Report: Default Rate on HAMP Mods High
The high re-default rate on mortgages modified through the government’s Home Affordable Modification Program is mostly because of borrowers who received the smallest reduction in payments through the program, are still underwater on their loans, or have subprime credit scores, according to a new report by the Special Inspector General for the Troubled Asset Relief Program.
Of the nearly 1.2 million mortgages modified through HAMP in the last four years, 306,000 borrowers have re-defaulted on their loans, the report said. More than 88,000 more borrowers are at risk of re-defaulting, too.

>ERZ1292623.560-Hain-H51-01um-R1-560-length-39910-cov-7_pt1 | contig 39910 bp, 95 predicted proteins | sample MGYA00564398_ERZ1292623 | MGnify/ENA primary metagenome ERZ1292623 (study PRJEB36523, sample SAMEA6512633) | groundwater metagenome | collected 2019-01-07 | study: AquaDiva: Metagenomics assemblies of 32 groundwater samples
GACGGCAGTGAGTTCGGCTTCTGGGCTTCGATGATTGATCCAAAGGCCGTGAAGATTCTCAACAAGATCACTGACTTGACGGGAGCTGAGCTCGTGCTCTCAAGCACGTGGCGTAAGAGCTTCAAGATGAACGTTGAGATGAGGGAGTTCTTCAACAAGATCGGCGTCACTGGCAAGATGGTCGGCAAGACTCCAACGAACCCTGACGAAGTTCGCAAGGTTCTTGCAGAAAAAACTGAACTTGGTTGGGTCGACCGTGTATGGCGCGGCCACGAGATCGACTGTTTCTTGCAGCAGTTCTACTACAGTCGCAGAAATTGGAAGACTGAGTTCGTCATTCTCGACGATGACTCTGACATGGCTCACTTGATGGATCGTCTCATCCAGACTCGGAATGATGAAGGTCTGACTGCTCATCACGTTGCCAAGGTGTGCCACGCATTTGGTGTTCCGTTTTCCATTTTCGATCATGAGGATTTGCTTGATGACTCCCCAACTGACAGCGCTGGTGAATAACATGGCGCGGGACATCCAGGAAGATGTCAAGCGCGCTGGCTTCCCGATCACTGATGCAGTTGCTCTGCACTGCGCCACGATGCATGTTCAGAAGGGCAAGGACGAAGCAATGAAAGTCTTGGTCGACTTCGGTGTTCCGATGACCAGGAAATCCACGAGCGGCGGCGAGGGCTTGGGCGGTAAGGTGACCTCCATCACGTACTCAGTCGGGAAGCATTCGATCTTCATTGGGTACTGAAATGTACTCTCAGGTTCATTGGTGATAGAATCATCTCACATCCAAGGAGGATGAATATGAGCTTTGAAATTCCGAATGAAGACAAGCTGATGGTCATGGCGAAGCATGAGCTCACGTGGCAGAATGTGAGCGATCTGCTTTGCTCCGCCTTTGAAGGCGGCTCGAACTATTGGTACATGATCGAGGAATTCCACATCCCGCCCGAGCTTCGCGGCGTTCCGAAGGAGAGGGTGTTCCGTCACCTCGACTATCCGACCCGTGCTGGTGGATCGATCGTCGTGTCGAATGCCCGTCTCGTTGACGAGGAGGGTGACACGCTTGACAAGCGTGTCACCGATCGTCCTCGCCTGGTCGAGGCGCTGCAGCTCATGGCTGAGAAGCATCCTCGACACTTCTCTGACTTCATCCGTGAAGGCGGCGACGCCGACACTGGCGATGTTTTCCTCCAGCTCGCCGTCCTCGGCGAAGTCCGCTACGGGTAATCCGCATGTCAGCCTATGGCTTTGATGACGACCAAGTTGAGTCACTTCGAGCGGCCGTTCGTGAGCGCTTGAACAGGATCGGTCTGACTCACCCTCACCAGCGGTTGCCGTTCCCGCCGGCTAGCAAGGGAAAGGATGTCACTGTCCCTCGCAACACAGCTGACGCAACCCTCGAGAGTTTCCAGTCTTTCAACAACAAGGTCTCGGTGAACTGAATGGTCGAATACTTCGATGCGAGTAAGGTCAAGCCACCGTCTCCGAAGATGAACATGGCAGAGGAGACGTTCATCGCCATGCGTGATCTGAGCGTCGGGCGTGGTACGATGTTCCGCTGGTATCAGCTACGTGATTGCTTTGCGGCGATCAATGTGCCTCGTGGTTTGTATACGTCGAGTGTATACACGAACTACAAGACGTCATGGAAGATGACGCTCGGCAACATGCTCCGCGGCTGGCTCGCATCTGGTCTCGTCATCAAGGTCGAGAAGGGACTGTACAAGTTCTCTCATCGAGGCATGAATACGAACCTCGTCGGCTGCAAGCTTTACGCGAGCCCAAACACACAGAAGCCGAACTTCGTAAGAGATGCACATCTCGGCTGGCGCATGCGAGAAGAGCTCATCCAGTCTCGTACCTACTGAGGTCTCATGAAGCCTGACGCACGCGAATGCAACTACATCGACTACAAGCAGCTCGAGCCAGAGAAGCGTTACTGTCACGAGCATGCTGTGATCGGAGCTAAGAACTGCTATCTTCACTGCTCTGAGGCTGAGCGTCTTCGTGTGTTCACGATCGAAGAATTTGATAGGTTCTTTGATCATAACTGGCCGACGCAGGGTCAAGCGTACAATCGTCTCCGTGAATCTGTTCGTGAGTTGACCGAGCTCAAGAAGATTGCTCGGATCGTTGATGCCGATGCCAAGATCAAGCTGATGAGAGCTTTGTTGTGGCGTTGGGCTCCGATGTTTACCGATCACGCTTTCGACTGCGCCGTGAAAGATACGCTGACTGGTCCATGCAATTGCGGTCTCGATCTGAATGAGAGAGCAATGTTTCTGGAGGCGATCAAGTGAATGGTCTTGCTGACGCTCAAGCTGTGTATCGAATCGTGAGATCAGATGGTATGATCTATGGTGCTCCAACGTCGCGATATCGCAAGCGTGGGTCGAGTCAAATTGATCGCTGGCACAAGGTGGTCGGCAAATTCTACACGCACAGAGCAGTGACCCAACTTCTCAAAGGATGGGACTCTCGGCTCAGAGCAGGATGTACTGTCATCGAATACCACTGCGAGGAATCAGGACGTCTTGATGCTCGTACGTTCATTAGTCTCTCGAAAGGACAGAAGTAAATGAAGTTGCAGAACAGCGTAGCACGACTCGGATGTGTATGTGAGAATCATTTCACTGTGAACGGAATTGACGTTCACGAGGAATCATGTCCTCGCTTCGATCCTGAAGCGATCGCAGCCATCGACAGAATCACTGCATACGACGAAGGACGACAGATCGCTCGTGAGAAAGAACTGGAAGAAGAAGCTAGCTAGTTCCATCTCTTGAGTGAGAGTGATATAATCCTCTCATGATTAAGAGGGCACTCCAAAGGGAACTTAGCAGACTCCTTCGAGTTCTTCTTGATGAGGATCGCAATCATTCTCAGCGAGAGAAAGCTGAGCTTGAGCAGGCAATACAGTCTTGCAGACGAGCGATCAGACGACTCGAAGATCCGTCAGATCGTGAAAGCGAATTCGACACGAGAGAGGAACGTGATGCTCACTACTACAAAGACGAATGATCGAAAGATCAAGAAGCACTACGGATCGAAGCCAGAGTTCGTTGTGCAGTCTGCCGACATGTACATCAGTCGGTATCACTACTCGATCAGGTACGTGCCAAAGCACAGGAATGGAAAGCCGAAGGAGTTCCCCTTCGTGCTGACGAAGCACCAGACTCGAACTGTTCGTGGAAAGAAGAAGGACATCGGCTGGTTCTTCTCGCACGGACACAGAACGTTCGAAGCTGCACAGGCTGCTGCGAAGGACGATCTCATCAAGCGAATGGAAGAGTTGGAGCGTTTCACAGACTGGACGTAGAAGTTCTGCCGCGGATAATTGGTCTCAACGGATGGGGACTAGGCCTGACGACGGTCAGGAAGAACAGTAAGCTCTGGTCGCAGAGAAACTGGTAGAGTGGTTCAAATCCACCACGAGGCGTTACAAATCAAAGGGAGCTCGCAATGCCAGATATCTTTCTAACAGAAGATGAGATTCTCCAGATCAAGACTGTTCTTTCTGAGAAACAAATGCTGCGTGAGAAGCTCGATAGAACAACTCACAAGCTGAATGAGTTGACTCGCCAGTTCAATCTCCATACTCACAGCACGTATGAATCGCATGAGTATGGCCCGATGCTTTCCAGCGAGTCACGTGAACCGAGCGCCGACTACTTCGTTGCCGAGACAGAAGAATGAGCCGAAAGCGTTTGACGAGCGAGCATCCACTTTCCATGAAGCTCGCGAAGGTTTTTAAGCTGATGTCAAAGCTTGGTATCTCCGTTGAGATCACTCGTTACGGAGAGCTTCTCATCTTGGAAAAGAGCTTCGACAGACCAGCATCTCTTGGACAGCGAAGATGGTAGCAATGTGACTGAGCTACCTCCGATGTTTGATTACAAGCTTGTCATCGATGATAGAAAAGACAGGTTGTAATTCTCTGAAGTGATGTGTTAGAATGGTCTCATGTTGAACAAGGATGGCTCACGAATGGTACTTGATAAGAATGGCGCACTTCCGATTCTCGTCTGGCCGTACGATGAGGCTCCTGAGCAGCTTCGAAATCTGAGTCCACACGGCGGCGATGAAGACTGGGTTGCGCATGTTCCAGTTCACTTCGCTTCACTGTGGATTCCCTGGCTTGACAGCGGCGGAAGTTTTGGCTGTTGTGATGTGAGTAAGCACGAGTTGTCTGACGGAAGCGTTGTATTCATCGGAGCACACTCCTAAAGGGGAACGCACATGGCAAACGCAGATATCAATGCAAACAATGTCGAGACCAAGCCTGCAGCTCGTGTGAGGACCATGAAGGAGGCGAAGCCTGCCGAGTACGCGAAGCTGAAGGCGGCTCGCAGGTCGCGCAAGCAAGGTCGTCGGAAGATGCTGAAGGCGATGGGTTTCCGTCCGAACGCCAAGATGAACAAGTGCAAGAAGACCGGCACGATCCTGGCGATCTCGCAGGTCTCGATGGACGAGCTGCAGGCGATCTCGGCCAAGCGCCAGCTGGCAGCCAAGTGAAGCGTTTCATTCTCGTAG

The report also found that the longer a home owner stays in the HAMP modification program, the more likely they are to default. Borrowers who have been part of the program since 2009 have a re-defaulting rate of 46 percent.
HAMP helps borrowers by reducing the interest rate on at-risk mortgages, extending loan terms, or reducing mortgage principal.
“Treasury needs to research why so many borrowers are dropping out of the program,” says Christy Romero, the head of SIGTARP.